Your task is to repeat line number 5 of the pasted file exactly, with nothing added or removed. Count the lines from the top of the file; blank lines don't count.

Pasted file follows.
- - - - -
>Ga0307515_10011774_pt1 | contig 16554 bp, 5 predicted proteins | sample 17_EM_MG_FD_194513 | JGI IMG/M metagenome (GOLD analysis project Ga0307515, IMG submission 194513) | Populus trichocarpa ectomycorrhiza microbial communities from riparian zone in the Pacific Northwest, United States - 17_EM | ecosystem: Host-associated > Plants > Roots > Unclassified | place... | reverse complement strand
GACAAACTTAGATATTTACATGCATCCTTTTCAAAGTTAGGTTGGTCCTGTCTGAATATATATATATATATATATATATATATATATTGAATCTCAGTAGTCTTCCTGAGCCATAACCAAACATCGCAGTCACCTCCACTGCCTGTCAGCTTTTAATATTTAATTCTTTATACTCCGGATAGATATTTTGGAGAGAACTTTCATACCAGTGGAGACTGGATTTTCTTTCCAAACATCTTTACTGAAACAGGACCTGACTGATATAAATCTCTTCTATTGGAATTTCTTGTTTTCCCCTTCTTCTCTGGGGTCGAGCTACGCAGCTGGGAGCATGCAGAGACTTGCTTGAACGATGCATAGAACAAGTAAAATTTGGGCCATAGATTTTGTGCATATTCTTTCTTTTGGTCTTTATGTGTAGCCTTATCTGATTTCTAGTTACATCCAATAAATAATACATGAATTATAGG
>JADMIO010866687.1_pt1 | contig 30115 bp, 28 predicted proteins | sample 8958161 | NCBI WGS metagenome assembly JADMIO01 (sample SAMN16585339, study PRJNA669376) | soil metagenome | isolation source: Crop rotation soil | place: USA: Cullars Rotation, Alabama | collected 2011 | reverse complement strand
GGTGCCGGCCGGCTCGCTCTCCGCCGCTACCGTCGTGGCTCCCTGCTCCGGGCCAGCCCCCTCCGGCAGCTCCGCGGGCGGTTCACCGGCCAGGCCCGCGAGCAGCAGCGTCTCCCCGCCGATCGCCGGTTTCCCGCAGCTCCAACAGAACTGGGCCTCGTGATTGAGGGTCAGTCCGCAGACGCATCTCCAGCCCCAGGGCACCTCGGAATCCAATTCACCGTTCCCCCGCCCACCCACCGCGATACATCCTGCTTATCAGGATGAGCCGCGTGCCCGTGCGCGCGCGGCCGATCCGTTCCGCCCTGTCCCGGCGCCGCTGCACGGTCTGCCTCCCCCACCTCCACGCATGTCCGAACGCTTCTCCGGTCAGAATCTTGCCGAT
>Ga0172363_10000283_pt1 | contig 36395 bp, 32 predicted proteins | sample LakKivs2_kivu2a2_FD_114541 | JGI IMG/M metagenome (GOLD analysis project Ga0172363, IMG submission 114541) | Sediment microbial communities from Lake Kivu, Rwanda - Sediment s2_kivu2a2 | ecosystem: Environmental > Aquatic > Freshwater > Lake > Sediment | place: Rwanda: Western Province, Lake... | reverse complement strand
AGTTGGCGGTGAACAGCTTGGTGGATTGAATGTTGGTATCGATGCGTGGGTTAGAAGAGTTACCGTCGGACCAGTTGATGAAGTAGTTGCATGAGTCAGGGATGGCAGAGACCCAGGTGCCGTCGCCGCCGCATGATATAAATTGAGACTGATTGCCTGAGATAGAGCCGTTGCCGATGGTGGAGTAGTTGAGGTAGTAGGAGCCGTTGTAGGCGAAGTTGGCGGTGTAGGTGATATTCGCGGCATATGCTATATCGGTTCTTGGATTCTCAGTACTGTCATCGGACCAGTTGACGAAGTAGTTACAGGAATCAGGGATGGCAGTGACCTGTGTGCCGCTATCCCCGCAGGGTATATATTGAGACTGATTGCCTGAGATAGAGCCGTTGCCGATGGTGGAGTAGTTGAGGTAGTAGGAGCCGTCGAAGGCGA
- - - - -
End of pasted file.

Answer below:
>Ga0172363_10000283_pt1 | contig 36395 bp, 32 predicted proteins | sample LakKivs2_kivu2a2_FD_114541 | JGI IMG/M metagenome (GOLD analysis project Ga0172363, IMG submission 114541) | Sediment microbial communities from Lake Kivu, Rwanda - Sediment s2_kivu2a2 | ecosystem: Environmental > Aquatic > Freshwater > Lake > Sediment | place: Rwanda: Western Province, Lake... | reverse complement strand